It’s no surprise that Cameron Crowe appears more than once on our list, as his musical choices are absolutely peerless. In Jerry Maguire (1996), a film about learning the difference between obligation and commitment, Bruce Springsteen’s gorgeous love ballad provided the perfect backdrop for Tom Cruise’s crash-landed sports agent to learn that lesson firsthand, with a little help from an absolutely irresistible Renée Zellweger.
Unfortunately, Val Kilmer’s big-screen update of the book, radio, and television series The Saint (1997) pretty much sucked. But its soundtrack was shrewd enough to capitalize on the exploding craze for electronic music. Orbital’s title theme proved to be a minor hit, but Sneaker Pimps’ hip-hop influenced “6 Underground” broke free from the film and deservedly became a bona fide hit unto itself.
No matter how salty fans of DJ Jazzy Jeff and The Fresh Prince might have been when Will Smith went solo, the rapper and movie star delivered more than a few really solid hits, including this theme song to Men In Black (1997), a graphic novel adaptation of the same name, using a sample of Patrice Rushen’s “Forget Me Nots” to evoke a little nostalgia even after audiences submitted themselves to one of Smith’s character’s neuralizers.
As the Oscar-winning theme song to Titanic (1997)—the onetime biggest movie of all time—there was no way we could leave this song off this list. Like the film itself, its appeal fades with distance from experiencing its charms in context (at least for some); but any kitsch value quickly burns off once you actually hear it projected against the love story of Jack (Leonardo DiCaprio) and Rose (Kate Winslet), building a love that endures even from the bottom of an icy sea.
Alfonso Cuarón’s 1998 adaptation of Charles Dickens’s Great Expectations remains a decidedly mixed bag of success (astonishingly beautiful visually, sadly meandering narratively), but this song perfectly captures young Finn’s (Ethan Hawke) emotional torment as he attempts to win the heart of childhood sweetheart Estella (the then-ubiquitous Gwyneth Paltrow), over a John Barry sample that gives it a sound that’s vintage and modern at the same time.
City Of Angels (1998), Brad Silberling’s remake of Wim Wenders’s Wings Of Desire, left, well, much to be desired. But it spawned a massive hit for the Goo Goo Dolls, giving them a level of success they’d never experienced on any of their five previous albums and becoming a crossover staple from modern rock to pop to adult contemporary.
There are probably few films more in need of a contemporary reappraising than Warren Beatty’s Bulworth (1998), about a politician who blows up his own reelection campaign by stumping with absolute candor. And its soundtrack features an amazing collection of tracks, including this virtual posse cut featuring Ol’ Dirty Bastard at his unpredictable best, Mýa updating “Islands In the Stream” for the chorus, and former Fugee Pras breaking out for the first time.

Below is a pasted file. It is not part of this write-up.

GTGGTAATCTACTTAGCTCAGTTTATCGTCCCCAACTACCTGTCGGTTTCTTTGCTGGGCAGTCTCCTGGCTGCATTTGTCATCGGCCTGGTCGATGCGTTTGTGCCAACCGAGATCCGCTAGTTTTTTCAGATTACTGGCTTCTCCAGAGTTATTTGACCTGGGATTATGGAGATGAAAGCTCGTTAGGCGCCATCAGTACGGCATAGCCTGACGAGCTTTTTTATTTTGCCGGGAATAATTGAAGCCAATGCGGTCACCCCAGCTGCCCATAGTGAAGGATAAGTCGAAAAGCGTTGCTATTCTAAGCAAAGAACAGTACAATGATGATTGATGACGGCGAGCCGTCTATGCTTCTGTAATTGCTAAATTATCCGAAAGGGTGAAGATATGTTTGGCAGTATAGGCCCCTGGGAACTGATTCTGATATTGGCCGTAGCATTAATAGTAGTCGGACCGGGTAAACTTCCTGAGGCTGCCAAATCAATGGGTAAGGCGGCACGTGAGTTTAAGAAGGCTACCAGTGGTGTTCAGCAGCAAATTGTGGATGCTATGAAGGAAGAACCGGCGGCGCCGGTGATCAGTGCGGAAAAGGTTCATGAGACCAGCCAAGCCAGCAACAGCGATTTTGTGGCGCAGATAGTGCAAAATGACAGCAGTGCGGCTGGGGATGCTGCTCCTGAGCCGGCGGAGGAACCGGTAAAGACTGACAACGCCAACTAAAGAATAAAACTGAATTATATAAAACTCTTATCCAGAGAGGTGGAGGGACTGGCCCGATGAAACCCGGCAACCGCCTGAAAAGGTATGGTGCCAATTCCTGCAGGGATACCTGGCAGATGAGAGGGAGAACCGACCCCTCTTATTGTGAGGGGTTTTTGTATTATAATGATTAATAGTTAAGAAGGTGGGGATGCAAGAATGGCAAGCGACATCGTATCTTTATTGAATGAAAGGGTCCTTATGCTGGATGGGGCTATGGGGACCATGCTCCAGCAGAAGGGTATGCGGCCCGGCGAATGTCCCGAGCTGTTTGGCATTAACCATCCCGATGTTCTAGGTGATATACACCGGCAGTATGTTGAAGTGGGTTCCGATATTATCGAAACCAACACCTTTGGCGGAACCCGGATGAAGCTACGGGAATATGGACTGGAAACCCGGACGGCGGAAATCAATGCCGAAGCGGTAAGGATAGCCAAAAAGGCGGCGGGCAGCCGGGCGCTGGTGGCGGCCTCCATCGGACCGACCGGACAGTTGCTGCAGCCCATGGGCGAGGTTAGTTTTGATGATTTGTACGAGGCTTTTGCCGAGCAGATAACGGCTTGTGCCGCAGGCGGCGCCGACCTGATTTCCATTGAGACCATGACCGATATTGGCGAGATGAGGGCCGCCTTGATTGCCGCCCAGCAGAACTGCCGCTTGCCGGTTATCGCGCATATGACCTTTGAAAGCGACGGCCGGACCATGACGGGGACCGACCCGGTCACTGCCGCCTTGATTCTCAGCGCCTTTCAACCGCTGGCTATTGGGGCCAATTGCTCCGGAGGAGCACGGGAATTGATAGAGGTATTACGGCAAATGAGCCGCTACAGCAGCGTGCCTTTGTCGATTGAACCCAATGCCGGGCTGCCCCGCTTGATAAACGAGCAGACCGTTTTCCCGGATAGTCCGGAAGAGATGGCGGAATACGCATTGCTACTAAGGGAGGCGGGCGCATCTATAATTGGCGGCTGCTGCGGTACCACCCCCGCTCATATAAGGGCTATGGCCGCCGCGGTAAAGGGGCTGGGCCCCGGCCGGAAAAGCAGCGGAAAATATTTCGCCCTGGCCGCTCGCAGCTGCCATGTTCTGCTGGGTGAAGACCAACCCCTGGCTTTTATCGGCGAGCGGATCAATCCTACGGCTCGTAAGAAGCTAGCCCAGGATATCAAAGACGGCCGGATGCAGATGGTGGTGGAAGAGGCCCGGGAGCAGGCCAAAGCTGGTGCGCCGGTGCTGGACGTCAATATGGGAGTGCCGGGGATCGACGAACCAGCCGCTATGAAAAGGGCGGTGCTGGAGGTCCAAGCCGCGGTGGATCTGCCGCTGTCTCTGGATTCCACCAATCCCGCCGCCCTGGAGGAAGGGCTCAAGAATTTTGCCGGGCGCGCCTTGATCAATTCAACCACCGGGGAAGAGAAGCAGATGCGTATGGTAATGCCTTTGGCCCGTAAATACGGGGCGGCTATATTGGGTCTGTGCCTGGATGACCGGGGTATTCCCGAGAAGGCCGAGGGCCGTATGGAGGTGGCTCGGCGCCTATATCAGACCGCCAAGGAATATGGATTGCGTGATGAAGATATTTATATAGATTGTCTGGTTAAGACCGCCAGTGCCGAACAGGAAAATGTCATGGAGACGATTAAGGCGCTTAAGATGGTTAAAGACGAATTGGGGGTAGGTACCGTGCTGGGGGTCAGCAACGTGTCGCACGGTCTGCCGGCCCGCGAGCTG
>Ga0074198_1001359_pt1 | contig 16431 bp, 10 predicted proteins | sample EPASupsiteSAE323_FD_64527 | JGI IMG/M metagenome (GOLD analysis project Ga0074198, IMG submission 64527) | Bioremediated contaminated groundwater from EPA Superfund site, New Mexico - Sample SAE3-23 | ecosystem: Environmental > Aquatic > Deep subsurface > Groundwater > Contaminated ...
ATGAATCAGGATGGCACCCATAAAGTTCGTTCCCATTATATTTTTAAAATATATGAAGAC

It was a toss-up whether to include this or Diddy’s song with Jimmy Page, “Come With Me,” but the Wallflowers undeniably exploded as a result of this skilled cover of David Bowie’s classic. The band sanded off their predecessor’s edges in order to deliver a smooth, catchy hero’s theme for the characters fighting a giant iguana in Godzilla (1998), Roland Emmerich’s American update of the city-leveling kaiju.
Aerosmith has reinvented itself more times than just about any rock artist of the last four decades. At the moment when their “Pump” era came to a close, they teamed up with hitmaker Diane Warren to perform this love ballad for Armageddon (1998), Michael Bay’s movie about an asteroid heading for Earth, and in the process found a way to keep themselves relevant for a few more years.
This one was another toss-up; Fatboy Slim’s “Rockafeller Skank” provides the soundtrack to the best scene in She’s All That (1999). However, Sixpence None The Richer’s song not only became the most famous track ever associated with the film, but absolutely has become the platonic ideal of a one-hit soundtrack wonder, scooping up critical and commercial success pretty much without ever being heard from again.
Although technically Sneaker Pimps’ “6 Underground” also appeared on the soundtrack for Cruel Intentions (1999), it was The Verve’s Rolling Stones’-sampling breakthrough single that earned this soundtrack its biggest success. It’s impossible to listen to “Bittersweet Symphony” without imagining what kind of mind games Ryan Phillippe and Sarah Michelle Gellar are perpetrating on some unsuspecting young co-ed.
Go (1999), Doug Liman’s tribute-slash-ripoff of Pulp Fiction, featured a lot of great songs from a lot of great bands. But the most underappreciated of them might have been Len, whose “Steal My Sunshine”—which samples a break from Andrea True Connection’s “More, More, More”—offers a suitably meandering, conversational track about odd encounters that perfectly suits the film.